It was important to us that the video complemented the lyrics so that people watching it would have a better understanding of the song, rather than to simply make us look good. We wanted to make the video less about who we are as people, and more about depicting a feeling.

UO: How would you describe your sound in three words?

Experimental sludge pop.

UO: You’ve been friends since the age of four, how does your close friendship translate into your music?

Because we’ve been friends for so long, we’ve developed the ability to predict what the other person is going to do next, which makes songwriting a much more fluid and natural process. A lot of LEG is based on our friendship and the connection between us. It’s not easy to find someone who complements you creatively, is as dedicated to the band and has the same vision as you.

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UO: You grew up in Norwich. What’s your favourite thing about your hometown? Do you imagine living anywhere else in the near future?

Norwich is the only city within Norfolk, and it’s nice to be in an urban environment but also to be surrounded by a lot of countryside and to be very close to the coast. Being distanced from other cities has meant that Norwich has had to create its own unique arts scene, which gave us many opportunities when we were first starting out.

Community Music East, a local organisation who supported local young people making music, really helped us to progress as a band in the beginning, by encouraging us to start writing our own material and organising gigs for us and other young local bands to play at.

UO: Your music has a lot of layers – can you talk us through your creative process?

When writing, we often base our songs around one simple idea and use layering to see how many different directions we can take that idea in. In a number of our tracks, we layer chords over each other, often having one drone chord playing continuously underneath. Interesting harmonics can also be created by layering two different chord sequences over one another.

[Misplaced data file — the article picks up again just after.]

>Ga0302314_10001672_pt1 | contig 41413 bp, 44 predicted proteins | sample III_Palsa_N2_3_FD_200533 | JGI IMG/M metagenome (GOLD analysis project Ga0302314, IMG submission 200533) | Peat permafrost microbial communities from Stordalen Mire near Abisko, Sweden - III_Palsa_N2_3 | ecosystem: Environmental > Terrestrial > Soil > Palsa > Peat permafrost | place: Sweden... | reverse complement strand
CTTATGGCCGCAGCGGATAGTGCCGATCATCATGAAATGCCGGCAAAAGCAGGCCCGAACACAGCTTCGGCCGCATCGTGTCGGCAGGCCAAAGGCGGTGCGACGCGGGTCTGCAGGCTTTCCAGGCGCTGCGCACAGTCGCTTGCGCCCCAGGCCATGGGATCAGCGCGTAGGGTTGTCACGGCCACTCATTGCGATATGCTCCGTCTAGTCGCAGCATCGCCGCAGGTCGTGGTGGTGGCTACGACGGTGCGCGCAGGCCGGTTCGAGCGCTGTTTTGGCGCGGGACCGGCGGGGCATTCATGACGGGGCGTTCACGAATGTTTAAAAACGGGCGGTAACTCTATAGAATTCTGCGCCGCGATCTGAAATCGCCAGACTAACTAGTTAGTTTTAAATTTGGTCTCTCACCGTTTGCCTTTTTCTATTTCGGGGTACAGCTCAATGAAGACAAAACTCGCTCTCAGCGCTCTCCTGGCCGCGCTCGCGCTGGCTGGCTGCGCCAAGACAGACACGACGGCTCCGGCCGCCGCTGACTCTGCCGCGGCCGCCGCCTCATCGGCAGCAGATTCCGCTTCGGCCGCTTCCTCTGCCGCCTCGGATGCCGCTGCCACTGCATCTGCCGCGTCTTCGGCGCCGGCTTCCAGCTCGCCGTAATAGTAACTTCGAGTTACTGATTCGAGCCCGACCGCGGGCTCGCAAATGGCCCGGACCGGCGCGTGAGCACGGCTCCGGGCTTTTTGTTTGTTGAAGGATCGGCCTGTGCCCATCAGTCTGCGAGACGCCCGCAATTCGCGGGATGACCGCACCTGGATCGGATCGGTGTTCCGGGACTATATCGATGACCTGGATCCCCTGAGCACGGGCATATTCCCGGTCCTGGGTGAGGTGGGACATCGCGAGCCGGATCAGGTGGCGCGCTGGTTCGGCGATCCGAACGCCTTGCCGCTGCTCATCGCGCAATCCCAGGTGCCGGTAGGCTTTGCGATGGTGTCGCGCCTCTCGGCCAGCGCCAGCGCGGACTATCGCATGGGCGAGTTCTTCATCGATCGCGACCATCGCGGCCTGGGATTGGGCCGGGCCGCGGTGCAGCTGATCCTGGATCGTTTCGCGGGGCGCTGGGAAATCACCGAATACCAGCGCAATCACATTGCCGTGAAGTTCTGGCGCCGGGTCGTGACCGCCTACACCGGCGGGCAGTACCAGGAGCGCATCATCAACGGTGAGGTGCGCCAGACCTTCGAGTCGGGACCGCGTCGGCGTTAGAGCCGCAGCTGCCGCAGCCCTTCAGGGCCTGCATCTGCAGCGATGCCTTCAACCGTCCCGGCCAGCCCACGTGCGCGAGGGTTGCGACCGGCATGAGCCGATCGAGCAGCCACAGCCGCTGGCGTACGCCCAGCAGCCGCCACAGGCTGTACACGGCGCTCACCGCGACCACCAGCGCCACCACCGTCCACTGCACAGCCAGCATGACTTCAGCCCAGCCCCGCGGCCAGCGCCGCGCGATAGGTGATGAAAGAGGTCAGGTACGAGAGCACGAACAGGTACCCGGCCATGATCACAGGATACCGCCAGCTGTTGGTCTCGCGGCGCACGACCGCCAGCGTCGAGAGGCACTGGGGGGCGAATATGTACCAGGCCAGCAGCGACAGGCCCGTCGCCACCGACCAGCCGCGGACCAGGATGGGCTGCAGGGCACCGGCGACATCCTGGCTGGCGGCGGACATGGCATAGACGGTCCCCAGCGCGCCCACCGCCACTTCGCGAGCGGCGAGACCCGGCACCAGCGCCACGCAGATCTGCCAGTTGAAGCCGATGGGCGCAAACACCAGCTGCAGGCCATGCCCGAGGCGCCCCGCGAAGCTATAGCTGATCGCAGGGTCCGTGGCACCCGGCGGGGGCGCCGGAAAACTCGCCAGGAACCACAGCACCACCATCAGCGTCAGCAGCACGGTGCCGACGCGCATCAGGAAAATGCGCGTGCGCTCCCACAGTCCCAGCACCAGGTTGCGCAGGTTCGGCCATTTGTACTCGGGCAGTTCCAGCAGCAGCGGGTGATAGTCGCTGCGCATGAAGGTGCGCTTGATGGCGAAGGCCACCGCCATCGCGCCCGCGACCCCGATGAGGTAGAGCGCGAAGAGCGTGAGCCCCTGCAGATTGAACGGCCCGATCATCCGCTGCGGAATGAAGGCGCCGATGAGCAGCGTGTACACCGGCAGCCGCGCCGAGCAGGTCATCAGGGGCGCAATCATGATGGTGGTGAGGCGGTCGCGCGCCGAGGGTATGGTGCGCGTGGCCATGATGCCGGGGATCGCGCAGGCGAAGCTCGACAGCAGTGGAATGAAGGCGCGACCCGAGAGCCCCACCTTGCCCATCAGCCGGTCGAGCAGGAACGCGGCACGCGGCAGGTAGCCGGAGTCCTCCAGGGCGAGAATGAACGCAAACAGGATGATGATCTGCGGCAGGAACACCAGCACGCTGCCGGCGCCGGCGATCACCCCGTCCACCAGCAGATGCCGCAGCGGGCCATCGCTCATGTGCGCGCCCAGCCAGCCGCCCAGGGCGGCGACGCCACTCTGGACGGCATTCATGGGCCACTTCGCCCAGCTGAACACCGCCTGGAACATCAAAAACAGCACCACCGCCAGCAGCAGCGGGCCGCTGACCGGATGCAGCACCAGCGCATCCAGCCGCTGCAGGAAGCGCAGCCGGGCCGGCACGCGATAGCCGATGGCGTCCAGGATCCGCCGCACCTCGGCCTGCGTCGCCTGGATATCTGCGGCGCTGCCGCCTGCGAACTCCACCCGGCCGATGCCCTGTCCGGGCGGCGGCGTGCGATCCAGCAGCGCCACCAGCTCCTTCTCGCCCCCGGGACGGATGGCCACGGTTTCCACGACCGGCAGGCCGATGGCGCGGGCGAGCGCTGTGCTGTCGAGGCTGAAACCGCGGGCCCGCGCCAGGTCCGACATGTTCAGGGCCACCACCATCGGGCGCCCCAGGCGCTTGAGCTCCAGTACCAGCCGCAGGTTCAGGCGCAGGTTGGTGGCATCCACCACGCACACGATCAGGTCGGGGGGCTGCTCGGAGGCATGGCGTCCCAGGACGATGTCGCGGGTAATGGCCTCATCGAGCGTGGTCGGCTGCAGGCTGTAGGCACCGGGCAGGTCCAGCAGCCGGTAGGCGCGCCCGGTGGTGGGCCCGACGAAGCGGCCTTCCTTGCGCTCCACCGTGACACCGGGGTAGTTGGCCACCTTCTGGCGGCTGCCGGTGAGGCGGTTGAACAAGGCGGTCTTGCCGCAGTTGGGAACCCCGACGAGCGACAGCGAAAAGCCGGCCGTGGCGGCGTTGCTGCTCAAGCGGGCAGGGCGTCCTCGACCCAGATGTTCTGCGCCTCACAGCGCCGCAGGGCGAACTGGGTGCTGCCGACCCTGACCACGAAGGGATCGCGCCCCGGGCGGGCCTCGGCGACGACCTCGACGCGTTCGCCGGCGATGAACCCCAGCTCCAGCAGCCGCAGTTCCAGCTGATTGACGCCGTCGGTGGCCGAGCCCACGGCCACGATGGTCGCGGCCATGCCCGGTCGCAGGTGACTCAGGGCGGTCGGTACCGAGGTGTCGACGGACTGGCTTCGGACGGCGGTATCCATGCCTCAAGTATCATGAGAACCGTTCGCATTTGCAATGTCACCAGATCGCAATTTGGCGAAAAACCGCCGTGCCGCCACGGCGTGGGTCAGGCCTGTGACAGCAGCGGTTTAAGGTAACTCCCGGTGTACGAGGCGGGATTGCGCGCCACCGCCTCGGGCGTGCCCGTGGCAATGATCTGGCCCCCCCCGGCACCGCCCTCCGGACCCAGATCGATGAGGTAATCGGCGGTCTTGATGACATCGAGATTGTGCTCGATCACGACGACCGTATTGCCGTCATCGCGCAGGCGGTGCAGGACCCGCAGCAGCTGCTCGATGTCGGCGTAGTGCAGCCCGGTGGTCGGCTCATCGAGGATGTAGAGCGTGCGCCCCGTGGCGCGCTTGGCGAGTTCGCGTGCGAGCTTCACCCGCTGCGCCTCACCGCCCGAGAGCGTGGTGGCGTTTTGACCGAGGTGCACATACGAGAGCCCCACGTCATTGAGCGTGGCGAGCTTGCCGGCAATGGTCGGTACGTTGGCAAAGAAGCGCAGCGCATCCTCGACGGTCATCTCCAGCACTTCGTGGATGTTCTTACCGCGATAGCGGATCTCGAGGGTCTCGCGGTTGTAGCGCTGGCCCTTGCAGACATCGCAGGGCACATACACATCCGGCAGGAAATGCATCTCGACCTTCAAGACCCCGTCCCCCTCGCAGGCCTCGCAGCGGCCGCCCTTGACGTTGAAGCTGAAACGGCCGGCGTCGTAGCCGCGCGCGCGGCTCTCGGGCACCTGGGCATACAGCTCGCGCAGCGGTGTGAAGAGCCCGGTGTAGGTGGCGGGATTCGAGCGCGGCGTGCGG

We like building layers up gradually to a climax, and then having a sudden drop out to silence in songs, before bringing it all back in again. This can be effective when performing live. We like to mess with the audience, making them think we’ve finished when we haven’t.

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UO: Can you tell us about your approach to songwriting? Is it a joint endeavour?

Songwriting is a completely joint process and we each have different songwriting strengths which complement each other. ​O​ne of us might come up with an initial riff or melody, and the other adds something in over the top. We haven’t really got a system; each song is written in a different way.

UO: What kind music did you listen to growing up? Have those artists inspired your sound now?

Our parents played a lot of their music around the house as we were growing up, which probably influenced us subconsciously. We listened a range of bands including David Bowie, The Beach Boys, The Beatles, Supertramp, Tears For Fears and Pink Floyd.​ There was always such a wide variety of instruments used in all the different bands we listened to, which made us want to experiment with different instruments in our own music. Supertramp may have had something to do with our use of the saxophone!

UO: What does the future hold for Let’s Eat Grandma?

 We’d like to expand the world we have created by incorporating more artistic mediums into our work. We want to develop our live shows visually by creating more artwork and video content. Mainly, we just want to continue learning and developing as a band.

The debut album, ‘I Gemini’ will be released 17th June via Transgressive.

Check out their new single, ‘Eat Shiitake Mushrooms’ below: